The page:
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Taking folate in pregnancy and risk of maternal breast cancer

BMJ 2004; 329 doi: (Published 09 December 2004) Cite this as: BMJ 2004;329:1375
  1. Deborah Charles, research assistant1,
  2. Andy R Ness (, senior lecturer in epidemiology2⇑,
  3. Doris Campbell, reader in obstetrics and gynaecology1,
  4. George Davey Smith, professor of clinical epidemiology3,
  5. Marion H Hall, emeritus professor1
  1. 1 Dugald Baird Centre For Research on Women's Health, Department of Obstetrics and Gynaecology, Aberdeen Maternity Hospital, Aberdeen AB25 2ZL
  2. 2 Unit of Paediatric and Perinatal Epidemiology, Division of Child Health, Bristol BS8 1TQ
  3. 3 Department of Social Medicine, University of Bristol, Bristol B58 2PR
  1. Correspondence to: A R Ness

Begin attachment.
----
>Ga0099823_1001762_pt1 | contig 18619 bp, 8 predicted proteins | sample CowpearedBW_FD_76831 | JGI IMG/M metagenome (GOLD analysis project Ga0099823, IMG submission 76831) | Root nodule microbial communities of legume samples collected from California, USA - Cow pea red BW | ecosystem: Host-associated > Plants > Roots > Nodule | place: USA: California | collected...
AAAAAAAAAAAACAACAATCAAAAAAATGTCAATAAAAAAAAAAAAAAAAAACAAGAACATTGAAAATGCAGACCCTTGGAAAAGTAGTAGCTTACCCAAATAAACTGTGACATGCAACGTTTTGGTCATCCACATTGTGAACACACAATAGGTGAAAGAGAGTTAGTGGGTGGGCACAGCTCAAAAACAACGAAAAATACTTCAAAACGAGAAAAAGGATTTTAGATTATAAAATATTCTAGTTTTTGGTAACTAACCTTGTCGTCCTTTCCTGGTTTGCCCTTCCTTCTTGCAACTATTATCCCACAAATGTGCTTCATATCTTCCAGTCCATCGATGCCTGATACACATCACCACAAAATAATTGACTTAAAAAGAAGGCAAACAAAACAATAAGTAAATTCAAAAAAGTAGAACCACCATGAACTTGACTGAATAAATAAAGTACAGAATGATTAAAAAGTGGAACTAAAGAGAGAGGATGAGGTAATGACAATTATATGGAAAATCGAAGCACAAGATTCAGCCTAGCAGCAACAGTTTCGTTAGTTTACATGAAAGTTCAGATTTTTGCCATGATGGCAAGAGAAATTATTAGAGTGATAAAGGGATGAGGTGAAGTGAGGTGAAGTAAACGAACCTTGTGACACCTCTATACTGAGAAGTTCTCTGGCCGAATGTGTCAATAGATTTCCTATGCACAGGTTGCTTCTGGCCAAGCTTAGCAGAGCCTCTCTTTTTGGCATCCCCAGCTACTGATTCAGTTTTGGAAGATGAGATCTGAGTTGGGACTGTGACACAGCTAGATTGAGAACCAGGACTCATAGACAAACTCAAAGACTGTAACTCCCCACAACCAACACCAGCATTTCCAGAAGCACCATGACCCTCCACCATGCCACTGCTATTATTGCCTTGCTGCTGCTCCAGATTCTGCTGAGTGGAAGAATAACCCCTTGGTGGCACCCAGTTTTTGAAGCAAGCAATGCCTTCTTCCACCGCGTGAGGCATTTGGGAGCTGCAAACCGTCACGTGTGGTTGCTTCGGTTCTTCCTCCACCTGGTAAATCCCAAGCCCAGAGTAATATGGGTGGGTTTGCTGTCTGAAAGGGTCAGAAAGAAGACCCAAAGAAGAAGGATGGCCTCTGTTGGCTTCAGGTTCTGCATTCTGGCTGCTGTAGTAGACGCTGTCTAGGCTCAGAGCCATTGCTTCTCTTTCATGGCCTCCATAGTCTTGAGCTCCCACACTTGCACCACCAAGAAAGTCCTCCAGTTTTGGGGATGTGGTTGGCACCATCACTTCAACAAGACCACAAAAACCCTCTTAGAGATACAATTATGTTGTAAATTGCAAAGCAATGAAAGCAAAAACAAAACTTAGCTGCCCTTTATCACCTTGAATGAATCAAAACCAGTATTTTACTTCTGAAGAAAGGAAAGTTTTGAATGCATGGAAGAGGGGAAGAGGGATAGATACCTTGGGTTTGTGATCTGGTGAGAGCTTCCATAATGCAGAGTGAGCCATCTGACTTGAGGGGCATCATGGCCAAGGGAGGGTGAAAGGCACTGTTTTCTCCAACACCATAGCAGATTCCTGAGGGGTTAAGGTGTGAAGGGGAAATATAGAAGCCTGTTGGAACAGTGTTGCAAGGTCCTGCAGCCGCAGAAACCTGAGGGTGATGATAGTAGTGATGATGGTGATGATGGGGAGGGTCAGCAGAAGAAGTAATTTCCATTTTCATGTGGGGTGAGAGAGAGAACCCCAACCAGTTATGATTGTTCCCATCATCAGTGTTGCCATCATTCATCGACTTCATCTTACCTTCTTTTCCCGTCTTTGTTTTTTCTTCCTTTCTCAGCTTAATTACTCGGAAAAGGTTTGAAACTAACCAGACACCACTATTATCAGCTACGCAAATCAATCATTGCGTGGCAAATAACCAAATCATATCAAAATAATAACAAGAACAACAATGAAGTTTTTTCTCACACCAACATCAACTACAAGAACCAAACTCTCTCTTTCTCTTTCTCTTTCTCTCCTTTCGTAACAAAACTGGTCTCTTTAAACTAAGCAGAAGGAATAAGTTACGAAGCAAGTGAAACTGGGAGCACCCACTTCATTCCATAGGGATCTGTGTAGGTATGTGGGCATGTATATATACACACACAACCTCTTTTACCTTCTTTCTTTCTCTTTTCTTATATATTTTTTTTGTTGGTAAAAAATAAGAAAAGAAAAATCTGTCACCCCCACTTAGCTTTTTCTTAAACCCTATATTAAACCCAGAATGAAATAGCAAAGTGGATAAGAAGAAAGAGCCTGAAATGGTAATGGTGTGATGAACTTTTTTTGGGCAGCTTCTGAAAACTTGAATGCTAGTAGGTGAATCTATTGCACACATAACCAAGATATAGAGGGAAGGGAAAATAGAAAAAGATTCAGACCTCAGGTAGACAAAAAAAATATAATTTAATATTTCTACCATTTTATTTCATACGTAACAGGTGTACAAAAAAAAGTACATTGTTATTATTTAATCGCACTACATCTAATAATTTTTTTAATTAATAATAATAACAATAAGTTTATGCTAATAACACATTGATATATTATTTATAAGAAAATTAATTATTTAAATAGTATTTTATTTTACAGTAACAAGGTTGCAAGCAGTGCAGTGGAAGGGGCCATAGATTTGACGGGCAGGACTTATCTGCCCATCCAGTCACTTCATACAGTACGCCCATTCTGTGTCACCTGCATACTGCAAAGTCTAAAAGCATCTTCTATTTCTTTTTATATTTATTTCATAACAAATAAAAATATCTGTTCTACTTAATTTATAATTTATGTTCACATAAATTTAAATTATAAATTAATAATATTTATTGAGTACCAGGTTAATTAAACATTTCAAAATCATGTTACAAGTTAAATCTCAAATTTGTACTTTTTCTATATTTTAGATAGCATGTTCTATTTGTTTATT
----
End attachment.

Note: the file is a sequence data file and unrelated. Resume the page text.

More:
• Accepted 7 October 2004


Taking folate before conception and then for the first three months of pregnancy reduces the risk of recurrence of neural tube defects,1 and fortification of food has been proposed. The effects of long term exposure to high concentrations of supplemental folate are unknown, and antimetabolite effects are theoretically possible.2 Data on the long term effects of increased folate intake in pregnancy are limited. We followed up a large trial of folate supplementation in pregnancy from the 1960s.3 4 We examined the association between folate status and death, and we also analysed the effects of folate supplementation.

Participants, methods, and results

From June 1966 to June 1967, 3187 women were identified as potentially eligible for a trial of folate supplementation.3 4 At her booking visit, the mother's age, gestation, parity, weight, and blood pressure were recorded, and blood was taken to …

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